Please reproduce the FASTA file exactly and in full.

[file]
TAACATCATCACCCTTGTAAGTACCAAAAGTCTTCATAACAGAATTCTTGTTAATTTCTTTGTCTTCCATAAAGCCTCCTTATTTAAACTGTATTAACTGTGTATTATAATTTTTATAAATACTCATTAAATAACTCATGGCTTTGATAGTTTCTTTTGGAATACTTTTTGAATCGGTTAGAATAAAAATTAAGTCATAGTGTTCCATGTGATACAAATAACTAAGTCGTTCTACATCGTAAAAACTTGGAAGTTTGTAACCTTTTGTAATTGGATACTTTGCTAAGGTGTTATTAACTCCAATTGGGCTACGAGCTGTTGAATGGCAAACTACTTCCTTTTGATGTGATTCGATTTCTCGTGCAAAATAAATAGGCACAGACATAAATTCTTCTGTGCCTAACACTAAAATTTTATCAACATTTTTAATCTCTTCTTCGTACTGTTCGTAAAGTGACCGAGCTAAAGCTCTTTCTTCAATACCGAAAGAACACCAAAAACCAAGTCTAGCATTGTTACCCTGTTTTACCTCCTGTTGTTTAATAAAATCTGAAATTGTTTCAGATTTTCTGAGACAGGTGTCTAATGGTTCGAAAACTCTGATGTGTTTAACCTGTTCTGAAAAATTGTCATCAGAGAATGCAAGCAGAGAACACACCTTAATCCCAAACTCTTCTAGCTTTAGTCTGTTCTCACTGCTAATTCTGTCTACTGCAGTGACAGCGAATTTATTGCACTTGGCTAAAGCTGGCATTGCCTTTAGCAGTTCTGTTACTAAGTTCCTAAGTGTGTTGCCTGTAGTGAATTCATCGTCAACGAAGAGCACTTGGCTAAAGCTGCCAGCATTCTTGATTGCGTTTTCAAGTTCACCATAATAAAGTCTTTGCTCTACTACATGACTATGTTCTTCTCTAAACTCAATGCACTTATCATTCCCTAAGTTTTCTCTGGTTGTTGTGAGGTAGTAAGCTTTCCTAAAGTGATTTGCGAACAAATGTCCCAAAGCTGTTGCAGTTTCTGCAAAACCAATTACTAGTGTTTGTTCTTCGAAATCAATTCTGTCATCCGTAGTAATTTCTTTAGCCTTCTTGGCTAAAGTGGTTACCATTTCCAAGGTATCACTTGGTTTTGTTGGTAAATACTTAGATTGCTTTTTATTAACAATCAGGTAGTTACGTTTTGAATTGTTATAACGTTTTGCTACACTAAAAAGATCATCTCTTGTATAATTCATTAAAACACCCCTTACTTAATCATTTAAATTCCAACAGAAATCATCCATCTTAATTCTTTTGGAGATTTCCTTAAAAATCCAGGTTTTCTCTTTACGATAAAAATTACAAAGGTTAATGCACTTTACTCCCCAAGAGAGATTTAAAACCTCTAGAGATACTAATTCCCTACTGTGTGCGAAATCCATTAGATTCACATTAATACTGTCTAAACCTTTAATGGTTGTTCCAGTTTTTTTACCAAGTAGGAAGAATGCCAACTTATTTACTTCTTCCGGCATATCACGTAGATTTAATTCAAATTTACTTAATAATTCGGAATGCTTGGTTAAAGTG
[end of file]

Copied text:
TAACATCATCACCCTTGTAAGTACCAAAAGTCTTCATAACAGAATTCTTGTTAATTTCTTTGTCTTCCATAAAGCCTCCTTATTTAAACTGTATTAACTGTGTATTATAATTTTTATAAATACTCATTAAATAACTCATGGCTTTGATAGTTTCTTTTGGAATACTTTTTGAATCGGTTAGAATAAAAATTAAGTCATAGTGTTCCATGTGATACAAATAACTAAGTCGTTCTACATCGTAAAAACTTGGAAGTTTGTAACCTTTTGTAATTGGATACTTTGCTAAGGTGTTATTAACTCCAATTGGGCTACGAGCTGTTGAATGGCAAACTACTTCCTTTTGATGTGATTCGATTTCTCGTGCAAAATAAATAGGCACAGACATAAATTCTTCTGTGCCTAACACTAAAATTTTATCAACATTTTTAATCTCTTCTTCGTACTGTTCGTAAAGTGACCGAGCTAAAGCTCTTTCTTCAATACCGAAAGAACACCAAAAACCAAGTCTAGCATTGTTACCCTGTTTTACCTCCTGTTGTTTAATAAAATCTGAAATTGTTTCAGATTTTCTGAGACAGGTGTCTAATGGTTCGAAAACTCTGATGTGTTTAACCTGTTCTGAAAAATTGTCATCAGAGAATGCAAGCAGAGAACACACCTTAATCCCAAACTCTTCTAGCTTTAGTCTGTTCTCACTGCTAATTCTGTCTACTGCAGTGACAGCGAATTTATTGCACTTGGCTAAAGCTGGCATTGCCTTTAGCAGTTCTGTTACTAAGTTCCTAAGTGTGTTGCCTGTAGTGAATTCATCGTCAACGAAGAGCACTTGGCTAAAGCTGCCAGCATTCTTGATTGCGTTTTCAAGTTCACCATAATAAAGTCTTTGCTCTACTACATGACTATGTTCTTCTCTAAACTCAATGCACTTATCATTCCCTAAGTTTTCTCTGGTTGTTGTGAGGTAGTAAGCTTTCCTAAAGTGATTTGCGAACAAATGTCCCAAAGCTGTTGCAGTTTCTGCAAAACCAATTACTAGTGTTTGTTCTTCGAAATCAATTCTGTCATCCGTAGTAATTTCTTTAGCCTTCTTGGCTAAAGTGGTTACCATTTCCAAGGTATCACTTGGTTTTGTTGGTAAATACTTAGATTGCTTTTTATTAACAATCAGGTAGTTACGTTTTGAATTGTTATAACGTTTTGCTACACTAAAAAGATCATCTCTTGTATAATTCATTAAAACACCCCTTACTTAATCATTTAAATTCCAACAGAAATCATCCATCTTAATTCTTTTGGAGATTTCCTTAAAAATCCAGGTTTTCTCTTTACGATAAAAATTACAAAGGTTAATGCACTTTACTCCCCAAGAGAGATTTAAAACCTCTAGAGATACTAATTCCCTACTGTGTGCGAAATCCATTAGATTCACATTAATACTGTCTAAACCTTTAATGGTTGTTCCAGTTTTTTTACCAAGTAGGAAGAATGCCAACTTATTTACTTCTTCCGGCATATCACGTAGATTTAATTCAAATTTACTTAATAATTCGGAATGCTTGGTTAAAGTG